Certainly there are a range of views on the committee, of which my own is just one. However I think it is important that the industry understand that this perspective is represented on the PIA committee, and that in fact PIA’s submissions to various reviews (such as our comments on Plan Melbourne) have already outlined much of this perspective.

I therefore thought it was important to outline the contrary case for why, scaremongering aside, I believe a reasonable planner should in fact be concerned about the residential zones rollout.

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The Circle of Life: Plan Melbourne, Zones, and Notice Rights

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The big planning story of the last few weeks has been the release of the draft new metropolitan strategy, Plan Melbourne. I don’t yet have any detailed comments to make on the plan itself, as I haven’t had a chance to look through it in detail. However I did want to highlight one aspect of the plan relating to notice rights around housing, as it closely relates to a few things I’ve written about before here (namely the new zones and VicSmart). This is something that I know has been widely discussed in the industry, but I haven’t seen an informed version of the discussion in the wider press. I also thought it would be worth covering just to spell out some of the chapter and verse of what has previously been said on this topic, since a fair few of the relevant documents are either hard to find or simply no longer available through the Department’s website.

On the day that the strategy was released, there was a fair bit of publicity about proposed exemptions from notice and review for medium and higher density housing. This is an important issue because it relates to the roll-out of the new zones that is happening as we speak: the government launched new residential zones in July, and Councils have a year to choose where to apply them. Any change in how they are to work is therefore an urgent issue, which potentially needs to be resolved much sooner than the metropolitan strategy.

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I’m in the Paper

The Age have carried a piece I wrote on the zone reform in today’s paper (a response to this gripe by the Planning Minister).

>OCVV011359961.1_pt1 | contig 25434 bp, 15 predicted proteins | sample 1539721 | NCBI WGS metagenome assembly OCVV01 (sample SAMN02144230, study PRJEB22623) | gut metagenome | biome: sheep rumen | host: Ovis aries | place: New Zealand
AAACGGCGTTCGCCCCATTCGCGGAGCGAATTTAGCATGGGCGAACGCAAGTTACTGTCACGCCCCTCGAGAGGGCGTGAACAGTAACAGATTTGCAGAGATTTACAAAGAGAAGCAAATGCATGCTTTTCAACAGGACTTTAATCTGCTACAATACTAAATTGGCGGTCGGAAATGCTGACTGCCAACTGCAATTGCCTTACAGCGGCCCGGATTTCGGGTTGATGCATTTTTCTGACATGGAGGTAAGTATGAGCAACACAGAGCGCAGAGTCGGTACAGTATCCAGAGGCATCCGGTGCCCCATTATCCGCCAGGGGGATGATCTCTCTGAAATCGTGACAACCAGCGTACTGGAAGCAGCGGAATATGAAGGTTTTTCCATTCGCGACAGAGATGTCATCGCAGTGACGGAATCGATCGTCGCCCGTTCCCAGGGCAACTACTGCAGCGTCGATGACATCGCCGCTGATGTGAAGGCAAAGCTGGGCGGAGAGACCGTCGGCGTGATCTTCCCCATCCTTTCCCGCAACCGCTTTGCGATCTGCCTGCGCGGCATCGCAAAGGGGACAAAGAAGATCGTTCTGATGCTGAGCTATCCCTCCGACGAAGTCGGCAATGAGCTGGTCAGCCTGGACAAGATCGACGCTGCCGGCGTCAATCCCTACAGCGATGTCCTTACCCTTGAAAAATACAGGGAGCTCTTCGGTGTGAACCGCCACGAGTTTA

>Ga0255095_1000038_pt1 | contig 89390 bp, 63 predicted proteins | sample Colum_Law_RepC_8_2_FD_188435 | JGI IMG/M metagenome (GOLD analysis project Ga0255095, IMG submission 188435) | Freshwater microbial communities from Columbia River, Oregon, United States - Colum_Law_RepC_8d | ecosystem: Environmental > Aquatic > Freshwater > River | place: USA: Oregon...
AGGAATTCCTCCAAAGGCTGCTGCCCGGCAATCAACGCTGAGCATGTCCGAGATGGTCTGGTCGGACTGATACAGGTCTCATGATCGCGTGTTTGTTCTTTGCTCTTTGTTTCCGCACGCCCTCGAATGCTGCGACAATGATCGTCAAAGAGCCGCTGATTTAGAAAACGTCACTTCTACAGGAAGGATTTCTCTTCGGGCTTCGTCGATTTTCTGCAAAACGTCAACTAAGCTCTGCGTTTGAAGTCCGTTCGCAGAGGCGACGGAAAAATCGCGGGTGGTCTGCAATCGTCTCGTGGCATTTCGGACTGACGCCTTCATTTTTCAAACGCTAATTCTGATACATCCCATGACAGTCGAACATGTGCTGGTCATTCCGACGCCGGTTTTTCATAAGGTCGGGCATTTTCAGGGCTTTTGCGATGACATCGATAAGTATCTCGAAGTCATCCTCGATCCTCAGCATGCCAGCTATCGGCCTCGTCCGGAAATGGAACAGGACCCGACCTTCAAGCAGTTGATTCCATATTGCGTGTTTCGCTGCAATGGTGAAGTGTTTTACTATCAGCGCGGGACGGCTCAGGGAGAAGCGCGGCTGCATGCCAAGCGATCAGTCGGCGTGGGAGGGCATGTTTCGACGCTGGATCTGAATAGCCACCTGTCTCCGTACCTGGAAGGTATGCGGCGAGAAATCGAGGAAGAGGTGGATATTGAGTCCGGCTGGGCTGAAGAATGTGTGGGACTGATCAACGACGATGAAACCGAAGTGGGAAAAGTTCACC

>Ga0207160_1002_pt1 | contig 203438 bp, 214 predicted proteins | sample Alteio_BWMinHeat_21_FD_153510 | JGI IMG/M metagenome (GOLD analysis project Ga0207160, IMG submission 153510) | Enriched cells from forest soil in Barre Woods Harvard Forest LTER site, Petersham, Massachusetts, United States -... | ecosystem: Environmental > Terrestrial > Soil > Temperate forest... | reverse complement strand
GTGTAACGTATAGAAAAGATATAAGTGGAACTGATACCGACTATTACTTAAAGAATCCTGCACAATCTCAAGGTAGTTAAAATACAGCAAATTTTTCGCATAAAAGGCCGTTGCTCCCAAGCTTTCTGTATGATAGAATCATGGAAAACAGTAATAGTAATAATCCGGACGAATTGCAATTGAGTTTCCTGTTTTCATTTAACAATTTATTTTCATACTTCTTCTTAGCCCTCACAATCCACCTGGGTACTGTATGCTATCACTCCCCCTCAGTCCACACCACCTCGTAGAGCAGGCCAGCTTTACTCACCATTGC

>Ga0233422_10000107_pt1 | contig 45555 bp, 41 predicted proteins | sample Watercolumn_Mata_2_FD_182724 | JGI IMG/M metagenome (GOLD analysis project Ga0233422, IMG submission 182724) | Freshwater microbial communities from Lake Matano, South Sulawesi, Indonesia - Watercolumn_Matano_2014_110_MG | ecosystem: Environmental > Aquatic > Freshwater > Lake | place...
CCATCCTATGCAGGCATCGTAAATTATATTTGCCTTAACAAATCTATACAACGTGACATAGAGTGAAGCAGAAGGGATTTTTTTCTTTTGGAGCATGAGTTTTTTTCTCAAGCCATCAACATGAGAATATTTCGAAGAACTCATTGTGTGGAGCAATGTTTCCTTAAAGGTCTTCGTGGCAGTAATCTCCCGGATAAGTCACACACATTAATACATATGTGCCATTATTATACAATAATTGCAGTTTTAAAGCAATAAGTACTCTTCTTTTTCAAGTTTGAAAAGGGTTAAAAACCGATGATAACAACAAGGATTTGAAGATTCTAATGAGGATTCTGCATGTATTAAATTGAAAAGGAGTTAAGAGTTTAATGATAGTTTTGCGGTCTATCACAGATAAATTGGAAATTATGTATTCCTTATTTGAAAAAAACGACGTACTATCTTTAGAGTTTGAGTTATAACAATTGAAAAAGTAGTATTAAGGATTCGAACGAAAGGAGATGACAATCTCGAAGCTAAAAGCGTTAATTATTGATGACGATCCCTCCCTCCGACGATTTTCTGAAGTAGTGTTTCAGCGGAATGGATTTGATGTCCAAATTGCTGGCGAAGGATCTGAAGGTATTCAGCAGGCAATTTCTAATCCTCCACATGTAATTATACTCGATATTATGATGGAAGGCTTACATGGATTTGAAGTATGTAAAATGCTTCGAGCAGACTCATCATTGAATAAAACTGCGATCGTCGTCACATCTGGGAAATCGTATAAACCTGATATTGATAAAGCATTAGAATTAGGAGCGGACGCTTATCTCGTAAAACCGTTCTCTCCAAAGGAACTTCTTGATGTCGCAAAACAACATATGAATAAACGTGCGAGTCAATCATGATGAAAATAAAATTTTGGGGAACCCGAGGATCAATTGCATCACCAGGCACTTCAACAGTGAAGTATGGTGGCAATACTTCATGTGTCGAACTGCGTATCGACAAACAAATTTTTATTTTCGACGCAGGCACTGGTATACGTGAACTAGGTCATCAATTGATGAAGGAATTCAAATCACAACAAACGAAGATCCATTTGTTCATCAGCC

On the off chance that anyone has found their way here after reading today’s article, there is more chapter and verse about the problems with the zone review in my submission to the review. It’s very hard to nail the specifics in the space constraints of The Age.

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Begging for Reason: My Submission to the Victorian Zone Review

This is a very slightly edited version of my submission, lodged last Friday, to the review of Victorian zones. The period for comment has just been extended until 28 September 2012; I urge everyone to make a submission.

The changes currently proposed to the zones are extensive, covering all major categories of zone (residential, business / commercial, industrial, and rural) and involving multiple significant changes to each zone. The proposed reforms mix together changes that were contemplated under the previous government and the subject of considerable work (the “three-speed” residential zones) with others that have appeared with little foreshadowing (most of the others). Very little information or strategic justification has been provided with this package.

I am a keen proponent of planning system reform and in previous submissions to reviews and writing on system reform have prided myself on providing constructive criticism. Unfortunately the paucity of information makes it difficult to be positive or constructive about this review as the information provided gives a striking sense that these reforms have been rushed and poorly thought through. They also appear to involve policy shifts – notably a weakening of activity centre policy – that are inappropriate ahead of the completion of the Metropolitan Strategy.

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What Zone Reviews Used to Look Like

The consultation for the review of the new residential zones, announced back in July, is about half over. A great deal of mockery has been directed at the supporting information provided for us to consider: a ten page discussion paper and four double-sided fact sheets, available on the DPCD webpage. But what kind of strategic work underpinned previous reviews? Well, there are a few obvious comparisons.